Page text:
What traumatized children can teach us about loss, love, and healing.
What happens when a young child is traumatized? How does terror affect a child's mind---and how can that mind recover? Child psychiatrist Bruce Perry has treated children faced with unimaginable horror: genocide survivors, witnesses to their own parents' murders, children raised in closets and cages, the Branch Davidian children, and victims of family violence. In The Boy Who Was Raised as a Dog, he tells their stories of trauma and transformation. Dr. Perry clearly explains what happens to the brain when children are exposed to extreme stress. He reveals his innovative methods for helping to ease their pain, allowing them to become healthy adults. This deeply informed and moving book dramatically demonstrates that only when we understand the science of the mind can we hope to heal the spirit of even the most wounded child.
©2007 Bruce Duncan Perry and Maia Szalavitz (P)2011 Tantor
"Readable, informative about the workings of language, memory, trust, and choice, and ultimately optimistic---while critical of a society that exudes violence and ignores prevention---this book demands and deserves attention from parents, educators, policymakers, courts, and therapists. Highly recommended." (Library Journal Starred Review)
This book inspired me as a parent. I'd listen again just to re-enforce what I can provide for my family.
Many of the stories about the children were heart breaking but uplifting in the end. Very inspiring.
The stories in this book are really well written and narrated. I was left wanting more.
Anyone who works with children should read this, especially mental health professionals.
The case examples and personal stories really added depth and understanding to the concepts.
Yes I would consider the audio version to be better than the printed version because the words seems to come to life when you listen to them and you can multi-task while listening to the book.
The most compelling aspect of the narrative was the fact that every word was understood,especially when the narrator used different tones in their perspective contexts.
Yes,Leon's story speaks volumes and shows how people can become the way that they are.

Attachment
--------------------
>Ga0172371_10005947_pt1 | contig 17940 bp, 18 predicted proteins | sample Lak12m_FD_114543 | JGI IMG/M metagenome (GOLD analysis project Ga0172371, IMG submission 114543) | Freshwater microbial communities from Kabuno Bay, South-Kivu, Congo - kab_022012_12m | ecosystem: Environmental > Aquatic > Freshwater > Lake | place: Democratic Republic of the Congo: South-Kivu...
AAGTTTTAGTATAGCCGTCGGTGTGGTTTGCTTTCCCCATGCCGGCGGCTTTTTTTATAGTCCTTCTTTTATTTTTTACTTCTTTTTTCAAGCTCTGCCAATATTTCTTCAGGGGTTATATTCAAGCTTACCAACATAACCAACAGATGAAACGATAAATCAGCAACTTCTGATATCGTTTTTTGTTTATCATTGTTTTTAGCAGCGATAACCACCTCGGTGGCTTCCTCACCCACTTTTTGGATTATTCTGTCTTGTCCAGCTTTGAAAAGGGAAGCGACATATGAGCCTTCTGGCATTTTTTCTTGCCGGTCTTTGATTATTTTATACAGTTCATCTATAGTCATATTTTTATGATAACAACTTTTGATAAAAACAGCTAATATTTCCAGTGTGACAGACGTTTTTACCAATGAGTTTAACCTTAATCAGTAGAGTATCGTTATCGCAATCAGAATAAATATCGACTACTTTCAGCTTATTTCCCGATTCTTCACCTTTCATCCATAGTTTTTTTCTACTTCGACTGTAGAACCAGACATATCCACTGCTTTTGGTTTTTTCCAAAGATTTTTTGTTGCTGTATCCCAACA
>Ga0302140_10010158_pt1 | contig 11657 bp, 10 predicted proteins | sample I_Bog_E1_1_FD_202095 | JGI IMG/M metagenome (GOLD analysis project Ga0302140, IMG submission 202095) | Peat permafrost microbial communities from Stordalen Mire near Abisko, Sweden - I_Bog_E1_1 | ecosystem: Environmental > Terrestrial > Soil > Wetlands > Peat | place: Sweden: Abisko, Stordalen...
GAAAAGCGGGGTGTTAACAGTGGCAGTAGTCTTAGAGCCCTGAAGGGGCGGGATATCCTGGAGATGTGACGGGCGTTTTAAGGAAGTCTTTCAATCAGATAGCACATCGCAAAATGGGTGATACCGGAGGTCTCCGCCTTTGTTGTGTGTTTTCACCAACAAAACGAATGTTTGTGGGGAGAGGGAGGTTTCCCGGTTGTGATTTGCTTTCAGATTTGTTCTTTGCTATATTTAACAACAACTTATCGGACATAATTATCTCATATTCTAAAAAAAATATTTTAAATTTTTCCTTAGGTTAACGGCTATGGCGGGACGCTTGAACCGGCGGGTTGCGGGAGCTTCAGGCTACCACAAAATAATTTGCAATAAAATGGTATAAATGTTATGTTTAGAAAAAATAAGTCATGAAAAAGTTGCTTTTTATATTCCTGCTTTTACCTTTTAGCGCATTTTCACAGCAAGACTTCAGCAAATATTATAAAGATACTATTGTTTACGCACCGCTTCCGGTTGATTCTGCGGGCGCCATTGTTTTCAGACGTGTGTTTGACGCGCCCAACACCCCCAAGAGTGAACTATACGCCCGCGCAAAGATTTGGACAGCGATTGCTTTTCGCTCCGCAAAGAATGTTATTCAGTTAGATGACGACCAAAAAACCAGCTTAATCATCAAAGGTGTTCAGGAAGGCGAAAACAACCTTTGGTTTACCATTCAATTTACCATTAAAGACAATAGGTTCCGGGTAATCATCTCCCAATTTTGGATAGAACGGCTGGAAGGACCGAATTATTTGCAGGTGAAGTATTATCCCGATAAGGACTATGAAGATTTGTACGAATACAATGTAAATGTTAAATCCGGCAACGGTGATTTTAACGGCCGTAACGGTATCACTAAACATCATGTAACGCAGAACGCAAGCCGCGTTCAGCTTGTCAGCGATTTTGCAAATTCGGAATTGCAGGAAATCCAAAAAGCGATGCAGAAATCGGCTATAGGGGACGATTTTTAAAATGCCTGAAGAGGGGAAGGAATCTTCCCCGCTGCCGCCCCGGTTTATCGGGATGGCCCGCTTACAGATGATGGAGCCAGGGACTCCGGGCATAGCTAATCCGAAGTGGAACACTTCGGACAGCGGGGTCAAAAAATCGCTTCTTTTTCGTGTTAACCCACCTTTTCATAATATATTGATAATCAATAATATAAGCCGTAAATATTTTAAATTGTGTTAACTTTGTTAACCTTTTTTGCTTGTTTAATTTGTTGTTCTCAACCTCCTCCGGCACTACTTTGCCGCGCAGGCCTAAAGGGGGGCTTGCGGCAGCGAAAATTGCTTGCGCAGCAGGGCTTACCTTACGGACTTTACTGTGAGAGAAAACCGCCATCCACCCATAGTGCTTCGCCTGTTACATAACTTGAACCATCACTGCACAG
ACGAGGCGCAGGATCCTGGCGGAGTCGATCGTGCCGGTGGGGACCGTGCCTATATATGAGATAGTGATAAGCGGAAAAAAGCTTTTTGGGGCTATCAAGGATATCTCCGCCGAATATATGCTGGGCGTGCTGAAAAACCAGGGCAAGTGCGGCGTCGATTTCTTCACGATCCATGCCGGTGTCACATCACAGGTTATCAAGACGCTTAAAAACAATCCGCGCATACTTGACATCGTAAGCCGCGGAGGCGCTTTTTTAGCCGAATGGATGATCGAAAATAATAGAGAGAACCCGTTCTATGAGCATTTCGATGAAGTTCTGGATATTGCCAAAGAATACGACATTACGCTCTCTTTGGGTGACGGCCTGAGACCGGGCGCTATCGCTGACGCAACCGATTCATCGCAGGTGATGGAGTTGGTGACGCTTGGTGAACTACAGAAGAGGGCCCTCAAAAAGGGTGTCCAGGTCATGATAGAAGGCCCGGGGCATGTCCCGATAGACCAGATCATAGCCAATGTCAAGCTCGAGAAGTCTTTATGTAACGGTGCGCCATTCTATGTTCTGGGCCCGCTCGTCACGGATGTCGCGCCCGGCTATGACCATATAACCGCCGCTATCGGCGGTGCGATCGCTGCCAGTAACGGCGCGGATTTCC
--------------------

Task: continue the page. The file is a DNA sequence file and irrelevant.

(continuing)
Loved,loved,loved the book,especially Audible.It helped me get through a class that I had absolutely no extra time to sit and read the book.It was read to me. The creation of Audible was genius.
It is incredible how much we can learn about children and their development just by listening to this book. Worth the read!
This book is better the getting an entire psych degree. This book has inspired me to go get a masters degree so that I can be a child therapist. The Performance was maybe the best of any book I have bought so far as well. Listen to this book! It will make you a more empathetic person.
Great book for anyone who has a small child or children in their life. I learned a lot, not just based on this doctors word, but the science and statistics behind it.
Yes, because it is important for us to realize how these things happen and as I said, it leaves you with much food for thought...
I'm a senior but I've just started reading by using audio books so as fast as I can listen I haven't read enough books to compare yet...
There were several as there were many stories in the book. However, the end of the book is something I wish everyone could read and take to heart.
I totally enjoyed this book. It's not a happy story but people tend to say things like, what were they thinking, and this book helps you to understand where they are coming from and why they may have responded the way they did.
I enjoyed listening to the book. However, I am sure that Dr. Perry had many more stories he could tell. He spent way too much time in the detail. After a time, each story became bogged down with miniscule details.
Yes. I might purchase another book only if Dr. Perry would cover more stories and get out of the detail.
I am not sure that I had a favorite scene. I did enjoy listenting to the doctor step back and admit that there were times when he didn't know what to do. I especially liked the story about the teenage who would cut herself and go into 'another' world to escape the sexual abuse perpetrated by her mother's boyfriend.
No. It was interesting, but could've been so much better.
I can't say that I was caught putting off my life in order to hear the end of a chapter each day or anything, but if you enjoy reading about psychology, the human mind, and it's responses to trauma, this was very interesting. It includes chapters regarding the children who escaped the Branch Dividians and how they overcame being brainwashed and how they were able to readjust to "normal" life, as well as several other interesting stories. There isn't a hint of condescension in the authors tone, nor does he engage in overly clinical phraseology, or describe the subjects from a removed, medicalized perspective. He seems to truly care about all of the patients he describes, and his passion for his work comes through clearly. I don't know that I would listen to this more than once, but it was definitely worth a first listen.
Possibly, if I needed a refresher on treatment of childhood ptsd. This was very interesting and enlightening. The narrator had a soothing voice and discussed the cases in a calm manner without making it too 'clinical'. I left the book with a lot of things to think about.
Most of the cases discussed were horrifying but the treatment and follow-up gives hope that there is hope for traumatized children with the right care and attention without hiding the failures or future issues of the patients. There are no happy endings, but there is hope for kids that get the help they need.
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